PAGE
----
Thursday, February 4, 2016

Revenue Canada can kill you by mistake

Alyanna Lapuz, 21 from Winnipeg on January 7th this year received a letter from the Canadian Revenue Agency(CRA) addressed to the "Estate of the Late Alyanna Lapuz".

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A document Lapuz showed the CBC indicates she died according to public records on September 15, 2015. We all know that according to the old saying nothing is certain but death and taxes. The original quote is from Benjamin Franklin but a similar sentiment occurs earlier by Daniel Defoe in 1726. However, there is obviously a different relationship that can occur between death and taxes. At least in the case of the Canadian Revenue Agency, the tax collector can kill you, and although you are actually still alive, you are dead as far as the CRA is concerned. The CRA may also inform other government agencies that you are dead as well so you could have welfare or unemployment insurance cut off, be unable to use your Social Insurance Number (SIN), or have scholarship payments cease.
You might think that cases such as that of Lapuz are rare. Far from it. Between 2007 and 2013 a total of 5,489 Canadians have been wrongly entered as dead in the CRA records. The situation was so common that the Taxpayer's Ombudsman actually issued a report on the problem and issued eight recommendations to help fix it. These included recommendations to make CRA forms for reporting deaths clearer and also following up on people who report deaths in order "to substantiate the date of death."
You might wonder how CRA could wrongfully declare a person dead so often. Sometimes the error arose in another agency, such as vital statistics offices which just passed on the incorrect information to the CRA, which in turn will pass it on to others. At other times, it is the taxpayer's themselves who put incorrect information on tax files. Sometimes, the fault lies within the CRA as incorrect information is entered there. At times employees sometimes use two screens at once with files of two different taxpayers and they enter the deceased code on the wrong file.
In the Lapuz case, the error was internal and involved two employees, according to a CRA Calgary manager who phoned her to apologize and tell her that everything was fixed. Lapuz said she was excited and felt good. She would now again get her student loan. However she noted that it took only a few seconds to kill her but over three weeks to revive her. For some reason, Lapuz's "death" appears to have happened just after she changed her GST refund from checks to direct deposit.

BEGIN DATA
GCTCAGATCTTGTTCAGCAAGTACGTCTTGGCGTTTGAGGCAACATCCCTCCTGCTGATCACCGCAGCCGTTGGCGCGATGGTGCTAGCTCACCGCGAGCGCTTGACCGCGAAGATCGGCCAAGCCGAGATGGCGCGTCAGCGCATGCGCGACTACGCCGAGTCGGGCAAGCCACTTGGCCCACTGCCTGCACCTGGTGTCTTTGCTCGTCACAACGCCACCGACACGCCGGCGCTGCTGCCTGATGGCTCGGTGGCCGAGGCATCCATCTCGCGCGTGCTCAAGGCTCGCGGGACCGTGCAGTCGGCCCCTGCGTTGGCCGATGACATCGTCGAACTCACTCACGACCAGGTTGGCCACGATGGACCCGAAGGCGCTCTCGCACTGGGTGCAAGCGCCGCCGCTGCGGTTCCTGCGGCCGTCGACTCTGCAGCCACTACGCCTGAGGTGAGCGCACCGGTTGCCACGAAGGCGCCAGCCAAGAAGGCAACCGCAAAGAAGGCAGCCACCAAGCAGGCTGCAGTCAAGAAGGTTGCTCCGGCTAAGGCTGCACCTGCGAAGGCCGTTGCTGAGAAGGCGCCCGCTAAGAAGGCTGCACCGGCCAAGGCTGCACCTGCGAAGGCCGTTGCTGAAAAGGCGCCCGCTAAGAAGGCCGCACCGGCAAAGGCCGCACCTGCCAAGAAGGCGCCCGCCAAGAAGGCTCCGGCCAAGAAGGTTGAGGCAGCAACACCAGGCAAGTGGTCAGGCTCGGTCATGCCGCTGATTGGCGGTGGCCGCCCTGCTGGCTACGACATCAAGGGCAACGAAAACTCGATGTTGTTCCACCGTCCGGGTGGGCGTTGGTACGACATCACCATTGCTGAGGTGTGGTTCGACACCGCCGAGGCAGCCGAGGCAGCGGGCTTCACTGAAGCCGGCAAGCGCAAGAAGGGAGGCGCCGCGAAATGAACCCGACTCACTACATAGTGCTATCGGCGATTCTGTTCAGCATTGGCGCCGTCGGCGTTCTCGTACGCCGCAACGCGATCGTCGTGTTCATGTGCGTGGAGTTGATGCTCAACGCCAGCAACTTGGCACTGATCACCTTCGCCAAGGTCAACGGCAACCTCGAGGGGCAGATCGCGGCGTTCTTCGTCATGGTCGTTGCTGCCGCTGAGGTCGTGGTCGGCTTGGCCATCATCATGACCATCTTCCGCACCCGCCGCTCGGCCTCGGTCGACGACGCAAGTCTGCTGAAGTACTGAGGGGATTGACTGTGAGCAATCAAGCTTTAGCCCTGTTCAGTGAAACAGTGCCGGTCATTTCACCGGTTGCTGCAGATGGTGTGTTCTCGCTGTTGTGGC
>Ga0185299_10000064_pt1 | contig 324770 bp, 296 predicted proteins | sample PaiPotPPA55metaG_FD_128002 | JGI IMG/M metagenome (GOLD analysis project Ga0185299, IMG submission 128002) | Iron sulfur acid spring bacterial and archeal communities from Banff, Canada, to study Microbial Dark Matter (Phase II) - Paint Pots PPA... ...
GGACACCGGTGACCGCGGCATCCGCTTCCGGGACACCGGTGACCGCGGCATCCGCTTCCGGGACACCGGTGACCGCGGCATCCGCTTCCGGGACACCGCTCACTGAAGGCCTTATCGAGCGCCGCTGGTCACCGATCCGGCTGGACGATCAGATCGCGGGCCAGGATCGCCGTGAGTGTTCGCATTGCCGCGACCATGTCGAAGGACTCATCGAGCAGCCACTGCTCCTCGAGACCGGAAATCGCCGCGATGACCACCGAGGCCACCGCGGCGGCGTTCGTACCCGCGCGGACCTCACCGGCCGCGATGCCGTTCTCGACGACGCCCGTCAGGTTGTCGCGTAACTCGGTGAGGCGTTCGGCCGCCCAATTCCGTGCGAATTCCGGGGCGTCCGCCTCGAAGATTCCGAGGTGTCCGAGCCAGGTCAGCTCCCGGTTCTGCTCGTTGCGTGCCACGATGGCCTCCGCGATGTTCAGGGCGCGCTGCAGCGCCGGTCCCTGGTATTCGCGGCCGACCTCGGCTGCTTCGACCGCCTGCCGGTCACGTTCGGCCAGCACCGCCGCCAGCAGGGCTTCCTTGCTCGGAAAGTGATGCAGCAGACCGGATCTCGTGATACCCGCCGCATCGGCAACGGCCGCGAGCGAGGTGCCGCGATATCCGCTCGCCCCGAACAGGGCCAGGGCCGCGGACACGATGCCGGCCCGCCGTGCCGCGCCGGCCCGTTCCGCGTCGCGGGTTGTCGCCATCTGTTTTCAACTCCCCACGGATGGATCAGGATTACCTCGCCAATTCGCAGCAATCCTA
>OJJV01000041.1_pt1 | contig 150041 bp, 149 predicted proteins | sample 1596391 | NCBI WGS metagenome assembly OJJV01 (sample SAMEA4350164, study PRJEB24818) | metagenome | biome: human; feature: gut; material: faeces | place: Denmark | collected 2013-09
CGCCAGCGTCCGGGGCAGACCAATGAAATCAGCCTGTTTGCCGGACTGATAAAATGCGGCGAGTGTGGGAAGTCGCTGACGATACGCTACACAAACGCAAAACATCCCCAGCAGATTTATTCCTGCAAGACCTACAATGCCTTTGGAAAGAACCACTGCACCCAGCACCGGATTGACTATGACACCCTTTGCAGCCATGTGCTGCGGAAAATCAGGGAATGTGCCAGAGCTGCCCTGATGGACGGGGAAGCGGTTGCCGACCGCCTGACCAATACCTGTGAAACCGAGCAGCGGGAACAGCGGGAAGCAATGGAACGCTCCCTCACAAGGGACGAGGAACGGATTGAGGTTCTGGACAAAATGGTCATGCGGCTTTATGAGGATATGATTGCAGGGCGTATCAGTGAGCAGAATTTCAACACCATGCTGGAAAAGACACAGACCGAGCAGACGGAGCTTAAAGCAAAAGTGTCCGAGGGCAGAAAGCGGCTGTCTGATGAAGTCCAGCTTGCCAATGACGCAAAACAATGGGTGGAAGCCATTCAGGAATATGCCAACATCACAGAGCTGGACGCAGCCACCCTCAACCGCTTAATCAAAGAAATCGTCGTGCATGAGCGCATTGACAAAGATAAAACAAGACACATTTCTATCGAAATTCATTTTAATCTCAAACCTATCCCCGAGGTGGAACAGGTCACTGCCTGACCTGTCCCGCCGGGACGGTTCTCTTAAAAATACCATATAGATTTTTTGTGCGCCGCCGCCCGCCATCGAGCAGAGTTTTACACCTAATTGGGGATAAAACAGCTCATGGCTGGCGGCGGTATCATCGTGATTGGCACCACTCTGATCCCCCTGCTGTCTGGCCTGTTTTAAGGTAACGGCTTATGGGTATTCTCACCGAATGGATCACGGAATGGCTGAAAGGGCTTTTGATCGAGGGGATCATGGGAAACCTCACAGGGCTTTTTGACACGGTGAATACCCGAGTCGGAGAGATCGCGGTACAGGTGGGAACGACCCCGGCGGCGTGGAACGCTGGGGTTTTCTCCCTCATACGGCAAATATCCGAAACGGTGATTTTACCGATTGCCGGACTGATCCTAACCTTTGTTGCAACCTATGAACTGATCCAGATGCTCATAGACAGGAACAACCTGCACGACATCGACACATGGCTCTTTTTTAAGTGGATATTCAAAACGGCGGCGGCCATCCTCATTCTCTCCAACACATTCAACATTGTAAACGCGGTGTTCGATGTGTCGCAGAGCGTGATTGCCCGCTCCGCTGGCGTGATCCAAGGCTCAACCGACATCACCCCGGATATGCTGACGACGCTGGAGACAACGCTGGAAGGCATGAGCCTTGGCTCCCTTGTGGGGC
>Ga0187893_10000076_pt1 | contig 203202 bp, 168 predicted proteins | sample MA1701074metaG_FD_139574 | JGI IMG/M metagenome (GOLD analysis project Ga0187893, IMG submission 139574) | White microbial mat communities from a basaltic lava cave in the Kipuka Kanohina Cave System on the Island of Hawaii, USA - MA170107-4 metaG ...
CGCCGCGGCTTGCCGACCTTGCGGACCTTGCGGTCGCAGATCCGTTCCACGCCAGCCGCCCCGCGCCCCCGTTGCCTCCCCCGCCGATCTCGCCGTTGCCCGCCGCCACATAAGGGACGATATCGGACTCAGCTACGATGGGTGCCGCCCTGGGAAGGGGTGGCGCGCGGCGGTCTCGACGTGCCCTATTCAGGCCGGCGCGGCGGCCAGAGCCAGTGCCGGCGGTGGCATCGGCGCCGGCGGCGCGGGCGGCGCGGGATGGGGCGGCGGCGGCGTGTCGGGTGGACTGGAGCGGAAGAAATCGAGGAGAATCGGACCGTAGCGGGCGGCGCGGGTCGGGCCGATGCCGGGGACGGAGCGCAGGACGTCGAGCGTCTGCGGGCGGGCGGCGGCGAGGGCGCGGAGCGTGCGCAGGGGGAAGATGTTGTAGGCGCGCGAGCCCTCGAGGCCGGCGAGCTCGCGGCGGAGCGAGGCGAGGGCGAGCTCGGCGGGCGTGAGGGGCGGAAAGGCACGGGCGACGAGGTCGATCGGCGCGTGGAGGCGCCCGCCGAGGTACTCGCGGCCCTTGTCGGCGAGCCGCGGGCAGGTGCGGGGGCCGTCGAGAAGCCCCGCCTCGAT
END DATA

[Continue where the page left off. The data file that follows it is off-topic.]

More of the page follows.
It took many calls and visits to the agency to get the error corrected. She became increasingly frustrated. She was slated to start a dental hygienist program in Toronto in April but her student loan application was not being processed because her Social Insurance number was not valid, since she was officially dead.
The CRA told CBC that the rate of "killings" has decreased since 2013. A CRA statement said: "When CRA becomes aware of an error, we do inform our partners. The CRA responds quickly to take corrective measures when an error is reported. In fact, the CRA aims to rectify the situation within 24 hours."Yet it took CRA over three weeks to have Lapuz' death reversed. Bob Campbell of the Union of Taxation Employees said some errors of this sort will inevitably happen but also points out that over the last four years over 6,000 jobs have been cut from the CRA leaving less people to do more work. The cuts in staffing means that there are fewer staff to do deal with issues such as that of Lapuz.
While being declared dead by the Canadian Revenue Agency is not as certain as death and taxes, it remains an unpleasant possibility. The agency claims to have accepted all eight recommendations of the Ombudsman's report but it could be that they lack the staff to implement them all.

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